Vernon-Monashee candidates were faced with a wide array of issues as they answered to Lumby and area voters Wednesday.
New Democrat Barry Dorval, Green Keli Westgate and Libertarian Don Jefcoat joined incumbent Liberal Eric Foster on his home turf for the Lumby Chamber of Commerce forum at the White Valley Community Centre.
The four candidates were questioned on farm gate sales, brownfields, a road to Silver Star, composting, the balanced budget, vaccine transparency, Site C, post secondary tuition, bridge toll removal and Daylight Savings Time.
The loss of two of the three doctors in Lumby, an aging population and healthcare concerns were also topics raised by some of the approximately 70 people in attendance.
“It’s a huge challenge. I’ve been here 35 years and it’s been a revolving door of doctors,” said Foster, noting that the Liberal government is trying to take the burden off of physicians with such measures as changing the scope of practice for pharmacists. “If you can take some of that day to day work out of their (doctor’s) office it helps.”
Each of the candidates agreed that there is a need for more doctors, but also had some additional suggestions.
Dorval suggested doctors need a team to work with, but also that when they are being trained there be a rural post component to highlight the benefits of working in a small town.
“So they can see coming to a place like Lumby is not a death sentence, it’s a wonderful thing,” said Dorval, a high school English teacher.
Westgate says more needs to be done on the prevention side so less doctors are needed, as well as taking pressure off doctors with other professionals such as midwifes. Addressing conditions early on is also essential, she said, using breast cancer as one example.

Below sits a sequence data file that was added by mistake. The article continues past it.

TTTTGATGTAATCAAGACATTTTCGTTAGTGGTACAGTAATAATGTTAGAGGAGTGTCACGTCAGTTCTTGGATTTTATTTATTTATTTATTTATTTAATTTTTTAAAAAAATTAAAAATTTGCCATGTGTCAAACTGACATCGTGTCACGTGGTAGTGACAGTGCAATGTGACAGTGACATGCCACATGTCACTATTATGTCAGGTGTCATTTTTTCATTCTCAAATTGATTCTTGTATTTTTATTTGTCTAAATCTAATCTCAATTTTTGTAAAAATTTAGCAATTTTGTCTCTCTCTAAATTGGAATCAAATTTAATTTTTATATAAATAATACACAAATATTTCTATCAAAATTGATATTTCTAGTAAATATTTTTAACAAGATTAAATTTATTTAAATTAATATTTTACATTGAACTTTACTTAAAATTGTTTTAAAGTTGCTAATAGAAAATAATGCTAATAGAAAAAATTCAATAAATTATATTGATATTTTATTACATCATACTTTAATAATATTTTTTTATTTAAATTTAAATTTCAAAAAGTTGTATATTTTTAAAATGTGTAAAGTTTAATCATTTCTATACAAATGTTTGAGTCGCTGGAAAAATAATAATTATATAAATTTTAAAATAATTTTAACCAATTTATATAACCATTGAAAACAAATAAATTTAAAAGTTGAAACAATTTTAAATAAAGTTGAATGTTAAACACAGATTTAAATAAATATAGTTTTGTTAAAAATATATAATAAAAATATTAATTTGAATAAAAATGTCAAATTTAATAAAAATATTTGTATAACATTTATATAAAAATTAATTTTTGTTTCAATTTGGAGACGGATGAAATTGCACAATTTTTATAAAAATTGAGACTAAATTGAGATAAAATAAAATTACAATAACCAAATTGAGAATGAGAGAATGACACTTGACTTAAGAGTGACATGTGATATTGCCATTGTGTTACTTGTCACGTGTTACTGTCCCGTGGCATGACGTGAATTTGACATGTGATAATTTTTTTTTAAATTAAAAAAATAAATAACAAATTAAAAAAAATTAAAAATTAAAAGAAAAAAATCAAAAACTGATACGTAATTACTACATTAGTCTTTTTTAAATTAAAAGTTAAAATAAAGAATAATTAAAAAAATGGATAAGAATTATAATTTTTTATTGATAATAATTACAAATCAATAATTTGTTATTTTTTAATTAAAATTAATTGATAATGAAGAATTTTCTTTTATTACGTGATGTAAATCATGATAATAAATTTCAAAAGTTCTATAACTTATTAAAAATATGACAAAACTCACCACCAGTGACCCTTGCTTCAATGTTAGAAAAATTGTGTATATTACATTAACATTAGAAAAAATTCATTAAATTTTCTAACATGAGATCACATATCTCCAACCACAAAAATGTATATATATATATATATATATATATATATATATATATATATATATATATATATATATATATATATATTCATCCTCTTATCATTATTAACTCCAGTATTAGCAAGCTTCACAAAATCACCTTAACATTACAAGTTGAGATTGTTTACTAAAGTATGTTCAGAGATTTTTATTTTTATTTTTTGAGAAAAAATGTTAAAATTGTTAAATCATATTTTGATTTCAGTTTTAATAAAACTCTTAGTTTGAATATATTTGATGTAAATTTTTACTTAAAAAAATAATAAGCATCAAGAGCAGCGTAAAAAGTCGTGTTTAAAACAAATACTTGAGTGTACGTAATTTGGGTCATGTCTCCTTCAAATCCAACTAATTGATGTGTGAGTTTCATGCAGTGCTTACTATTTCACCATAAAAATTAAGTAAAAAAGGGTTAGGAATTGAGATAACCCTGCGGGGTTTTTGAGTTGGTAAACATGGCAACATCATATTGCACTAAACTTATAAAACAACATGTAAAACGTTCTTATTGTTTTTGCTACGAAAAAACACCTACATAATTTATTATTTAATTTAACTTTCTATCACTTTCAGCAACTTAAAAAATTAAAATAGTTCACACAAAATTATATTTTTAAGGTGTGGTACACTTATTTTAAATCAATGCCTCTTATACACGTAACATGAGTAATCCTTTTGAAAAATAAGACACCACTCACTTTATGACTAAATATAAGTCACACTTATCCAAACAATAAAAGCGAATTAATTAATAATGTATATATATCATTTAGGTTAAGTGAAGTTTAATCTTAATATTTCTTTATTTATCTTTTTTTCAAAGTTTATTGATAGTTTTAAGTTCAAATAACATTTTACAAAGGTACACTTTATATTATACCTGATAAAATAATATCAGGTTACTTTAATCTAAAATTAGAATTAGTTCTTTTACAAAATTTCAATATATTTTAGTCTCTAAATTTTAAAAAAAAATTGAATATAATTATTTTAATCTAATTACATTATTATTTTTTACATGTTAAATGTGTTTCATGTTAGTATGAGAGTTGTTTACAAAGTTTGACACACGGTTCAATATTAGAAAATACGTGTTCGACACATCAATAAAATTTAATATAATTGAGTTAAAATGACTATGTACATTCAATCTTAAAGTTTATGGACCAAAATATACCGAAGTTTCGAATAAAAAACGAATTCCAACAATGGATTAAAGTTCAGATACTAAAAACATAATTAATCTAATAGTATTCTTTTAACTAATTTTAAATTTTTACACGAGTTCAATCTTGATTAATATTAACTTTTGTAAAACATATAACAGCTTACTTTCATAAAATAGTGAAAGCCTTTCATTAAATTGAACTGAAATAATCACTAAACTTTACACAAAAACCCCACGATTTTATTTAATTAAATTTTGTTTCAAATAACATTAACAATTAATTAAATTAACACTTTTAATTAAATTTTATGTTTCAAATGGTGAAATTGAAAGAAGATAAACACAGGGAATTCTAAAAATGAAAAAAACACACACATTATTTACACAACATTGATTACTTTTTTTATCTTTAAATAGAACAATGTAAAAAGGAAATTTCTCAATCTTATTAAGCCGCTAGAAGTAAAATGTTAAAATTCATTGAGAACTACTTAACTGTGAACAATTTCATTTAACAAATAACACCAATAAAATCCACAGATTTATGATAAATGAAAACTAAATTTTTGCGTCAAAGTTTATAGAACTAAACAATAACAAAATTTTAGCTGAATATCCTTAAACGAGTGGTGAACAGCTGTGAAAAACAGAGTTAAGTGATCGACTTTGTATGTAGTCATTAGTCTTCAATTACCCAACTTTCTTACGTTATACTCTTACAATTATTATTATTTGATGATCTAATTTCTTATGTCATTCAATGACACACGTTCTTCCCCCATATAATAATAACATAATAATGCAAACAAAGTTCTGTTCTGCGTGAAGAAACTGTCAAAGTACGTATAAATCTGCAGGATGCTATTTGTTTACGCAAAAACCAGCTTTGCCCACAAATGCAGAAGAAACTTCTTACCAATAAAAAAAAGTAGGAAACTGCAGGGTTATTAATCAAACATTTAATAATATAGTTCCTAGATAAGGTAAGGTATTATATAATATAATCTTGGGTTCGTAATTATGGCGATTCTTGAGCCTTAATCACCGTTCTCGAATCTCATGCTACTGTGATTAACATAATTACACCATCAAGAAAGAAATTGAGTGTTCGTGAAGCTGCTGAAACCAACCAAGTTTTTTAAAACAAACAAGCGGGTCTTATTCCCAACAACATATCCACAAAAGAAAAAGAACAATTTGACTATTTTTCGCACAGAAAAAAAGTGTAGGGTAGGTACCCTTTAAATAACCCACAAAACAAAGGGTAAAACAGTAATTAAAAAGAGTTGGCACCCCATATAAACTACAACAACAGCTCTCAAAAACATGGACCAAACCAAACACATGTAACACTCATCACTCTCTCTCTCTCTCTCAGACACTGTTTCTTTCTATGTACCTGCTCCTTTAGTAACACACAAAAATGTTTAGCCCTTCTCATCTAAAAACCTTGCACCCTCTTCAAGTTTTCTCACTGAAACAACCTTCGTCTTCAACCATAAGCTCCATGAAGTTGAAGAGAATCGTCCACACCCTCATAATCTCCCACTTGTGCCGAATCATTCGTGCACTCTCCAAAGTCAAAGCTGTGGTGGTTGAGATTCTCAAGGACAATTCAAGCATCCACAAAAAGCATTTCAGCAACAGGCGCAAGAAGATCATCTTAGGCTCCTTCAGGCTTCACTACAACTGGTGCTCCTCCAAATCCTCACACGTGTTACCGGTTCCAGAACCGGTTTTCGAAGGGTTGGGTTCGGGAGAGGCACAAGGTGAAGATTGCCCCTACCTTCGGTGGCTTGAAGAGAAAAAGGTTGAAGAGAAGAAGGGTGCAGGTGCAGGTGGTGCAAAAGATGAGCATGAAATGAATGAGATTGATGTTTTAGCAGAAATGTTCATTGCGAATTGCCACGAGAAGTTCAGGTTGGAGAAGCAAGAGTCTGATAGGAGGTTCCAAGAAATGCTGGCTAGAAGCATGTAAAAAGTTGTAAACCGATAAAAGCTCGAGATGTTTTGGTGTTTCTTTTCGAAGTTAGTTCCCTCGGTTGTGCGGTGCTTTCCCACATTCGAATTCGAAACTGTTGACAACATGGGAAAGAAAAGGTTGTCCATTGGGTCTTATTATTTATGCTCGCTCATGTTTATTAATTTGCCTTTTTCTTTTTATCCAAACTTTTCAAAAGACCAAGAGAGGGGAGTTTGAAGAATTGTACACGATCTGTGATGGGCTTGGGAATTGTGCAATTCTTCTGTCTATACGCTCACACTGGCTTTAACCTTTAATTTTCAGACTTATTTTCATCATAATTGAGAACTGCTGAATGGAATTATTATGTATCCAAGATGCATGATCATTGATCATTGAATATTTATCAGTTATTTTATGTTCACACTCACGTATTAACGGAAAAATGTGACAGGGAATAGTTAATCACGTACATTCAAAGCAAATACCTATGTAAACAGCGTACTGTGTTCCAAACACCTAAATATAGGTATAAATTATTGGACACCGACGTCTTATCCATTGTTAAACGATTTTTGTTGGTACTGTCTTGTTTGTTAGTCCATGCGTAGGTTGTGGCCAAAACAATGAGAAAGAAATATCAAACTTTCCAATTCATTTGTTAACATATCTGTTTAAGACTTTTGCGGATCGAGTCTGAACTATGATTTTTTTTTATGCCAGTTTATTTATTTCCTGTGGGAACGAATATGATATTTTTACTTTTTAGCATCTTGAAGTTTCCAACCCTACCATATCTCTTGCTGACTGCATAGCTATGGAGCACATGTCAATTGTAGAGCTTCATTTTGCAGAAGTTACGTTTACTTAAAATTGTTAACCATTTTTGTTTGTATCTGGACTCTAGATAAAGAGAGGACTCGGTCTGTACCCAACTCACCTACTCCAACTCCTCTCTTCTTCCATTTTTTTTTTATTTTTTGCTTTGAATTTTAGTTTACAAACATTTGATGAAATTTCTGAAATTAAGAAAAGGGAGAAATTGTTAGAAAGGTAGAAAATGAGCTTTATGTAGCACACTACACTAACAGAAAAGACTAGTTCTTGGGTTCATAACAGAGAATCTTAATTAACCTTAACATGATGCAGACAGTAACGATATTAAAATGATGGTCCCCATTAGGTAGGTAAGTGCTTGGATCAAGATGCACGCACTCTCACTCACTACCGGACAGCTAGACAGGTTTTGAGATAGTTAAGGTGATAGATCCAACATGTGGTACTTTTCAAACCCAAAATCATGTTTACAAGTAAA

“If you have a lump being able to look at that early and not having to wait so long that it creates a bigger problem,” said Westgate, sales and marketing manager at Spa Hills Compost.
Jefcoat (a cook) said more community practices are needed, which includes nurse practitioners and a support network to take the burden off doctors.
“If you had a rash that just showed up you could go see a nurse practitioner and she could tell you you just need a cream,” said Jefcoat, adding that places like Williams Lake actually calls doctors and offers incentives to try and get them to town.
Also on the topic of healthcare was the cost of medications, which many are struggling with.
“There’s a lot of people that can’t afford pills, whether it’s Tylenol or prescriptions,” said Jefcoat, who would like to see Pharmacare put into universal health care.
“It’s debilitating. It’s cruel,” added Dorval, whose NDP party would push for a national Pharmacare program. “This is a national issue, it affects every Canadian.”
The Greens are looking at an essential drugs program for 2019, said Westgate, and other initiatives.
“Reduce the costs of medications and raise the rate paid to those with disability,” she urged.
While he agrees it is an issue, Foster points out that the government already has a $19 billion healthcare bill.
Veering off the healthcare topic, on the prospect of a road from Lumby to Silver Star, everyone agreed it was necessary as another emergency route and would be a big boost to Lumby.
But Foster says the cost is up in the $25 million range.
“It’s a huge expense. It goes through some pretty sensitive area and there has to be a good reason to build it.”